A school for the deaf is unlike any other regular school. You can compare them based on many aspects. Even schools for the deaf also have varying degrees of difference.
One basic distinction is its class size. Hearing schools in the Philippines normally have a population of 50 or more per class, depending on how depressed the surrounding community is. Schools for the deaf rarely reach a number greater than fifteen. Philippine School for the Deaf, the largest and oldest public residential school for the deaf in Asia has a total population of more than 700 students from pre-school to high school. However, their class size never reach 20.
Another difference is the mode of communication. Regular schools obviously employ speech as a form of interaction. Some deaf oral schools also use it but generally, the teacher transfers learning through sign language. In our school, Filipino Sign Language is the medium of instruction although we often emphasize that English must be used in any written format. Our basic policy is that, students can sign whatever method or approach they like. They can use Signing Exact English, Pidgin Sign English, Manually Coded English, etc. Although I haven’t seen anyone using cued speech that doesn’t mean it’s not being used. However I doubt it will prosper unless someone invents a special hand code for every Tagalog phonology.
These two differences greatly affect how we handle our deaf class. At MCCID, we have seasoned deaf teachers like Sir Ervin Reyes who won numerous awards in computer contests both locally and internationally and Sir Oscar Purificacion who also works as a commercial billboard artist in another company. Since the subjects they teach were mainly skills building; computers, the Internet, multimedia projector and other teaching implements greatly help them in conveying information. We are truly blessed by their dedication and in constantly improving their craft. They serve as good role models to their students.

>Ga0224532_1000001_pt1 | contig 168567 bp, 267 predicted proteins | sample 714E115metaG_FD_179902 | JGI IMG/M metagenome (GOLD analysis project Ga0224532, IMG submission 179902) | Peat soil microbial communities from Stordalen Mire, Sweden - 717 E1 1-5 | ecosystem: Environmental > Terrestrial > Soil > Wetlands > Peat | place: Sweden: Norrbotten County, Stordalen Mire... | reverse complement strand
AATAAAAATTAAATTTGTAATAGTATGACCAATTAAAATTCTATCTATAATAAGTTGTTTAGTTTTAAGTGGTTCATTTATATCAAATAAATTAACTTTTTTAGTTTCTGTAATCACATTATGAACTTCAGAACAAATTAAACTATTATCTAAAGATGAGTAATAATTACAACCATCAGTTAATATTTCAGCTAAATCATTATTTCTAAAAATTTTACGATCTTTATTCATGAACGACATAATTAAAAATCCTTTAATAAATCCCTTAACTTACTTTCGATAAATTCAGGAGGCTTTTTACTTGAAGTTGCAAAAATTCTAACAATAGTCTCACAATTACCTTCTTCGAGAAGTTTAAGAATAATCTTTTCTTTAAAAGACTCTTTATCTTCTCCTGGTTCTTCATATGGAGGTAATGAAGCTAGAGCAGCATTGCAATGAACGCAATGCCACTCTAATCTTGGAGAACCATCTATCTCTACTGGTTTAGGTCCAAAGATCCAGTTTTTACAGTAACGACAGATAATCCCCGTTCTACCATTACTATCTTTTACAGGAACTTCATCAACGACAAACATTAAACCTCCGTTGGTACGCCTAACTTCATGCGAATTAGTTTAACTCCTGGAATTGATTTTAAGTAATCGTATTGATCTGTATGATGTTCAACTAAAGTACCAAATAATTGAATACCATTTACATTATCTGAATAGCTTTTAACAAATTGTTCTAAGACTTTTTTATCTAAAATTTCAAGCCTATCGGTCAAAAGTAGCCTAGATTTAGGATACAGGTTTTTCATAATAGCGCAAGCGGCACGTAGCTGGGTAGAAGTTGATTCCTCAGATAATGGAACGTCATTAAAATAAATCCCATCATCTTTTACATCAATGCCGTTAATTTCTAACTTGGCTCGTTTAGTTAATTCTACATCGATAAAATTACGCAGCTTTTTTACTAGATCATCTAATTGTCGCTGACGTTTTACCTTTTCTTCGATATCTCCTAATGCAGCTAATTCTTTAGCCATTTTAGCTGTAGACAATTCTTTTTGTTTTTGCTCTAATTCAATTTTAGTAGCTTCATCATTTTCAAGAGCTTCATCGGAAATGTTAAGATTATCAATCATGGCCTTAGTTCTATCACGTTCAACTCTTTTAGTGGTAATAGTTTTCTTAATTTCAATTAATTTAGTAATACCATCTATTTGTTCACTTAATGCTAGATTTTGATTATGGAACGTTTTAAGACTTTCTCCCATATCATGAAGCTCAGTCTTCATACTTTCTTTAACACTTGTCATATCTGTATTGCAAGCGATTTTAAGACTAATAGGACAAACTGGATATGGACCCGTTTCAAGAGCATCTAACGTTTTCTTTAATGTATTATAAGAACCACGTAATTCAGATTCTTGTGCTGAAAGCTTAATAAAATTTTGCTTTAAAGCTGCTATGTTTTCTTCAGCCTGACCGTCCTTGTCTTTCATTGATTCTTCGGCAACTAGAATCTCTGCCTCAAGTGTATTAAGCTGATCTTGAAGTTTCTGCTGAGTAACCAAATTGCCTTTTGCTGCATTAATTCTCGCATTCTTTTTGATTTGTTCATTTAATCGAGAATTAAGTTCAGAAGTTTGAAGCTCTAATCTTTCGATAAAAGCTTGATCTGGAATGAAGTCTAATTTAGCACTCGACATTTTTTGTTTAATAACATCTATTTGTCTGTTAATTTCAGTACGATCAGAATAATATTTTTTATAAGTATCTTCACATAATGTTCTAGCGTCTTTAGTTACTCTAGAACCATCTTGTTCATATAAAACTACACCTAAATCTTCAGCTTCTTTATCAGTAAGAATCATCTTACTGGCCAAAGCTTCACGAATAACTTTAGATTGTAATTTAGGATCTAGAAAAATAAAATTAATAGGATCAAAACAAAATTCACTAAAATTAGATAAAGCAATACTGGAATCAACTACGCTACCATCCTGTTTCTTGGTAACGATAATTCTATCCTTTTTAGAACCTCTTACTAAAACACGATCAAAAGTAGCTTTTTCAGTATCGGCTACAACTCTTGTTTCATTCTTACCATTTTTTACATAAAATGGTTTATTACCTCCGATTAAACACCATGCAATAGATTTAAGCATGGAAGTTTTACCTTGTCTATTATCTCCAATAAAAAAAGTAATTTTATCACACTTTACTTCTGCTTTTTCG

There are only two of us who are hearing teachers; Sir Jefferson Cortez and I. Even after being with the deaf for almost half my life, my sign language ability is nothing compared with what he has experienced. You see, Jeff is the eldest child of deaf parents. He practically lives in a deaf world. That’s why I salute him for embracing a wonderful culture that many skeptics still deny that it even exists.
According to his blog, Meet the Stranger, he always exhaust ways in order to connect with his deaf students. He said,
Isn’t it right that being a good teacher depends on his/her student’s mood? I guess that it’s true based on my experience. One thing I always keep in mind is how can I handle them or even encourage them to study their lessons very well even though they found the books tiresome, unexciting and boring to read.
He also noticed that deaf students get bored reading books. Printed there are just bunch of words with worthless meanings. However, they began to appreciate reading them through their interpreter. He explained,
But hey, do you believe that they love reading books through their interpreter? Whenever I gave them an assignment or homework about some sort of stories. Most of them loves “copy-paste” from the book they are searching about. When it comes searching their assignment through internet, all they have to do is to highlight what they are looking for then copy then paste it on Microsoft Word then afterwards, here comes the printer. When it comes to understanding their assignment, most of them comprehend on that picture instead of the information.
As an instructor, he has to explain every detail of their assignments and homework through Sign Language. They found their stories very exciting and fascinating. Their attention was aroused based on the many questions they throw on him. He finds them all friendly, loving and always had their warm-hearted and that is what he really like about them. So no matter what lessons you deliver, it’s how you deliver them that is important and the right attitude that you impart on them.
Mabuhay ka Sir Jeff! We are truly blessed having you on board MCCID. To all the teachers for the deaf worldwide, this blogger salutes you. 🙂
You may find other stories about his experiences through his WordPress blog.